With the stroke of a pen, Governor Gavin Newsom christened California the first US state to require large companies to publicly disclose their greenhouse gas (GHG) emissions, along with financial risks and mitigation measures related to climate change. The bills spelling out these requirements, S.B. 253 and S.B. 261, are sweeping steps towards nationwide emissions reporting and GHG reduction. They also include short compliance deadlines impacting more than 5,000 companies in the state. How do affected corporations begin their journey to compliance? Let’s start at the beginning:
The California Climate Corporate Data Accountability Act (S.B. 253) and Greenhouse Gases: Climate Related Financial Risk Act (S.B. 261) collectively require companies earning at least $1B annually doing business in California to quantify and disclose their scope 1, 2, and 3 emissions yearly, as well as companies earning $.5B annually to release biennial reports disclosing climate-related financial risks along with proposed and in-progress mitigation strategies. The first of these risk reports is due to the California State Air Resources Board on January 1, 2026 and must also be publicly available on a company’s website. Scope 1 and 2 emissions disclosures will begin in 2026, with scope 3 following in 2027. Emissions disclosures must be independently verified and will likely be housed on a new publicly available digital registry.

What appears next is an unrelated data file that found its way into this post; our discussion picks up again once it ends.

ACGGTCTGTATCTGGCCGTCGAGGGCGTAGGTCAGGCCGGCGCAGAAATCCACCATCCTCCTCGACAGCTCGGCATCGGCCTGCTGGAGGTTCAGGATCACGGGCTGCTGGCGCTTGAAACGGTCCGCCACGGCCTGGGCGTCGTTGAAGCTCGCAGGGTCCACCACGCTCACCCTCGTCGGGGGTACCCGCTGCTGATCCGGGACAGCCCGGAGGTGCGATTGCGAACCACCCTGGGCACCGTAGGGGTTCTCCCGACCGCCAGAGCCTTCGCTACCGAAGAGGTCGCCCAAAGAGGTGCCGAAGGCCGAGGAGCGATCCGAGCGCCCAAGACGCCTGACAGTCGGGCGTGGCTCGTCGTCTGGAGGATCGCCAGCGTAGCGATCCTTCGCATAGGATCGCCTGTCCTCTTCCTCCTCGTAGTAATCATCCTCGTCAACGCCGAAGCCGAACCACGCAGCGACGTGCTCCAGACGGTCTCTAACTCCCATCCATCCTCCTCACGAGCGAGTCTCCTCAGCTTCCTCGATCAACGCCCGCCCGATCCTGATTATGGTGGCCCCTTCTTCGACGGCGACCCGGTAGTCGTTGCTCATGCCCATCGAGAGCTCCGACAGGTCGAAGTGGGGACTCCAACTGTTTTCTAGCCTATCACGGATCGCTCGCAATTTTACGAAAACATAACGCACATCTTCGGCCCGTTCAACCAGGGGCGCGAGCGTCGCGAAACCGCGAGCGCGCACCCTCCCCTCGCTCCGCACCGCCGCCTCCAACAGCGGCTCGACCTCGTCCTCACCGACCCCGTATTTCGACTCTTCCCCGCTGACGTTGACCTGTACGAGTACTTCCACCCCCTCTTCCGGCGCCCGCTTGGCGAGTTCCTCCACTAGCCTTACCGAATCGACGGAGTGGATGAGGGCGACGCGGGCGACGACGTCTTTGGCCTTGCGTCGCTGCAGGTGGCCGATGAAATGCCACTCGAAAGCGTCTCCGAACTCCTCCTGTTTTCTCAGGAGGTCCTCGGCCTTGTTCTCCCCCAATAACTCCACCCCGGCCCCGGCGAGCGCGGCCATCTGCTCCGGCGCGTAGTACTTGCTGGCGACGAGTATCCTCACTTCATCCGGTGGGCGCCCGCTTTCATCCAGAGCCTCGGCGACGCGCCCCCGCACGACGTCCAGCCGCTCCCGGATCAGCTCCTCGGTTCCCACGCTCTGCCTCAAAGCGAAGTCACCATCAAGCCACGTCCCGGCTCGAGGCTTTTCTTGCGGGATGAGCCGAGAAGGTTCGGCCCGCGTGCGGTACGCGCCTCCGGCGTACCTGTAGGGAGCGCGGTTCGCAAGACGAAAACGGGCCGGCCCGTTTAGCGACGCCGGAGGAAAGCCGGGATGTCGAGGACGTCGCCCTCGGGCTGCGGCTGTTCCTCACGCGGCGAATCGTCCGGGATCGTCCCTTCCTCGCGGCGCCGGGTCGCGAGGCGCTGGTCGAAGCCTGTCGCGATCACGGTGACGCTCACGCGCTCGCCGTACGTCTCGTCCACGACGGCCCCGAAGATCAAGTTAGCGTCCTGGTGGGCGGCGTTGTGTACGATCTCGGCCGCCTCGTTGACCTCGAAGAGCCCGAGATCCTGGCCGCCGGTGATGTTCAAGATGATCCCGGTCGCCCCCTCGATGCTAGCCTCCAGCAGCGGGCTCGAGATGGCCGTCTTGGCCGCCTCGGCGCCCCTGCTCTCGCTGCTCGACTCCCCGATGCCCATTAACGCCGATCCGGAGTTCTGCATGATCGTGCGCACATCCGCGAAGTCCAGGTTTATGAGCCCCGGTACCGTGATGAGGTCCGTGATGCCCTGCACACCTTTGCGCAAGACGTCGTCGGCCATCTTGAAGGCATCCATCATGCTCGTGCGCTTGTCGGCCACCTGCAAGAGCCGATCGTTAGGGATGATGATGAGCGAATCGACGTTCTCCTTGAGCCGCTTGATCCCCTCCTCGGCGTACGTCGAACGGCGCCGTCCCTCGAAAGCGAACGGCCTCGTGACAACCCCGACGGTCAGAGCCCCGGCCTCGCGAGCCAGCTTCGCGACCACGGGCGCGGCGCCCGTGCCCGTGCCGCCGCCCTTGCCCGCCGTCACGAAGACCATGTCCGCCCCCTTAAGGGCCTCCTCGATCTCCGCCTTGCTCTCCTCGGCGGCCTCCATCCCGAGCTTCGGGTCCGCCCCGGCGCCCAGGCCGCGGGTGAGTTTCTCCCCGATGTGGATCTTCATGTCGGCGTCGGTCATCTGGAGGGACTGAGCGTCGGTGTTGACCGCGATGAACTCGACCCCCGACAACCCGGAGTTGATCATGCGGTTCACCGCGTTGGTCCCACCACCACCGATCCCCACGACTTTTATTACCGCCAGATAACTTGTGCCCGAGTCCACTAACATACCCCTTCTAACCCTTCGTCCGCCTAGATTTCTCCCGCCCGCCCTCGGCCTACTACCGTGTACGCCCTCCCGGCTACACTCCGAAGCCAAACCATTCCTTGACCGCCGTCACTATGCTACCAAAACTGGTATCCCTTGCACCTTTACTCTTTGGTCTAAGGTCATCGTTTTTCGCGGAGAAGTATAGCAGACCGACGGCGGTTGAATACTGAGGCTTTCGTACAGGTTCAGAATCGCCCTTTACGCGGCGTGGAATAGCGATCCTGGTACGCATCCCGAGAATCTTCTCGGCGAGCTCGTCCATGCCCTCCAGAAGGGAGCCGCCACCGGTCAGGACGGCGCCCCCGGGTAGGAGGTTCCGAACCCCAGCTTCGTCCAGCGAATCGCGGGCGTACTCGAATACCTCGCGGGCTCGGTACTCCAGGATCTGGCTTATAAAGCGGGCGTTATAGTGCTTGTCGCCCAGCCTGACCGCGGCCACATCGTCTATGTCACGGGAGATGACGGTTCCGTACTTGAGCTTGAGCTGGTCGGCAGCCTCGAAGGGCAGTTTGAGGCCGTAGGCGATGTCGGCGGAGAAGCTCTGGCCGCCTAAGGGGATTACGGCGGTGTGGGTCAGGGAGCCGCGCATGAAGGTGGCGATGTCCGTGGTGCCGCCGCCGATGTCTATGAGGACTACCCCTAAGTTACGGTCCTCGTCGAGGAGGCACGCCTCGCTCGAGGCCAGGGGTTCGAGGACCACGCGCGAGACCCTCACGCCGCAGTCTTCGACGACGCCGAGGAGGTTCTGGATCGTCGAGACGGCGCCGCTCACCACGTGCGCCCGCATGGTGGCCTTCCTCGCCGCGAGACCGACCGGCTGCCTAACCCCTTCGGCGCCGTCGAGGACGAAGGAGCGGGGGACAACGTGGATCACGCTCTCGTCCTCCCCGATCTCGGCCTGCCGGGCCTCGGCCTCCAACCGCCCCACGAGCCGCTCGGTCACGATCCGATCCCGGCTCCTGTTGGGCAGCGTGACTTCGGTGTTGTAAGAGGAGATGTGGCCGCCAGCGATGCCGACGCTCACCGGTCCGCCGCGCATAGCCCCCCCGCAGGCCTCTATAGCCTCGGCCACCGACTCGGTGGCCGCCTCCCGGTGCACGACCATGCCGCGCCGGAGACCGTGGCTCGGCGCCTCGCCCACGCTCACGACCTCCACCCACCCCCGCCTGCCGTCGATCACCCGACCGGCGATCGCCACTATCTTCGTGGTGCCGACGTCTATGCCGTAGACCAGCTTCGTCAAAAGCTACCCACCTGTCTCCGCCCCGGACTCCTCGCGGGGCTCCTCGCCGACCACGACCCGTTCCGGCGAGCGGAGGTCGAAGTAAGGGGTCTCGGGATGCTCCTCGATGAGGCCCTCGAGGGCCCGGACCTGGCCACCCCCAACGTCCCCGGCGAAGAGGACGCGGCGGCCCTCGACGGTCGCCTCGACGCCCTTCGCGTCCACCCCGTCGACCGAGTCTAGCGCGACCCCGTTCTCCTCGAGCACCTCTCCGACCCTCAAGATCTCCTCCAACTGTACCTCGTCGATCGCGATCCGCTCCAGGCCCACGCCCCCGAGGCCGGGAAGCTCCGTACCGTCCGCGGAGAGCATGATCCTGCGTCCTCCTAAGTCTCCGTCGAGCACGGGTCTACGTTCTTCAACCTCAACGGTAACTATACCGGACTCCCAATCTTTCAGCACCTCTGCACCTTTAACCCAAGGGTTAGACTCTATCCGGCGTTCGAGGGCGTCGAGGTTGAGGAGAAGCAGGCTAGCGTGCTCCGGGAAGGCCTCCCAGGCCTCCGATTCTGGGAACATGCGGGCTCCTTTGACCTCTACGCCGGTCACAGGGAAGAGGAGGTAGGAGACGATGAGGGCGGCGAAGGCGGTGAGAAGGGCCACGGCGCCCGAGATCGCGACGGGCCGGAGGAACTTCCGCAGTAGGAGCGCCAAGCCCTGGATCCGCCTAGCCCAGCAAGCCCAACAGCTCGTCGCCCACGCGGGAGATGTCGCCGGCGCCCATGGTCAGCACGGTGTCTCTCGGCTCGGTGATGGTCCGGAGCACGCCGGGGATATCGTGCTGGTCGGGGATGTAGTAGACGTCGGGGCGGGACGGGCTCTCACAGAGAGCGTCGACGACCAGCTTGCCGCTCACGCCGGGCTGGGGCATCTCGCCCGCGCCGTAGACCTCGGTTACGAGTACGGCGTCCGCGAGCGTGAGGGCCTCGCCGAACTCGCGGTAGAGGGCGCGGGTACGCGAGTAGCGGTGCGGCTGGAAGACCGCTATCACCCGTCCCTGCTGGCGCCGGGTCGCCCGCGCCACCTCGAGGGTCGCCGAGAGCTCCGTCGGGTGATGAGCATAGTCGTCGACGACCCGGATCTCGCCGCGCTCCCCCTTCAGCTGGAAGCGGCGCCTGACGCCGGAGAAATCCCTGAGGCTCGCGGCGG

The requirements of both bills go beyond the climate disclosure rules recently proposed by the Securities and Exchange Commission (SEC). The SEC’s proposed rule only applies to publicly traded companies and contains some exclusions from scope 3 emissions disclosure. California’s legislation holds the feet of all eligible privately held companies to the fire and the price of noncompliance is steep: the bill authorizes civil action against companies who do not report, with penalties up to $500,000.
Greenhouse gas emissions are broken down into three categories:
The process of measuring, tracking, and reporting GHG is called carbon accounting. While Scope 1 and 2 emissions may be easier to recognize, identifying and reporting on all 15 categories of Scope 3 emissions can be complex. However, given that nearly all of a companies’ GHG emissions are accounted for by scope 3, understanding these sources is essential. This eBook is an excellent resource to demystify carbon accounting and learn more about each emissions scope and category.
Corporations facing carbon accounting and reporting mandates are not alone, and finding partners to help with compliance is their critical next step. EnergyCAP CarbonHub offers financial grade carbon accounting, taking your energy and commodity information and converting it into Scope 1, 2 and 3 emissions, including verification, which can then be seamlessly transferred to ENERGY STAR. Our software, professional services, and expert training is tailor made to meet Acts 253, 261, and others like them. We’re standing by to take the stress of compliance off of the shoulders of California businesses.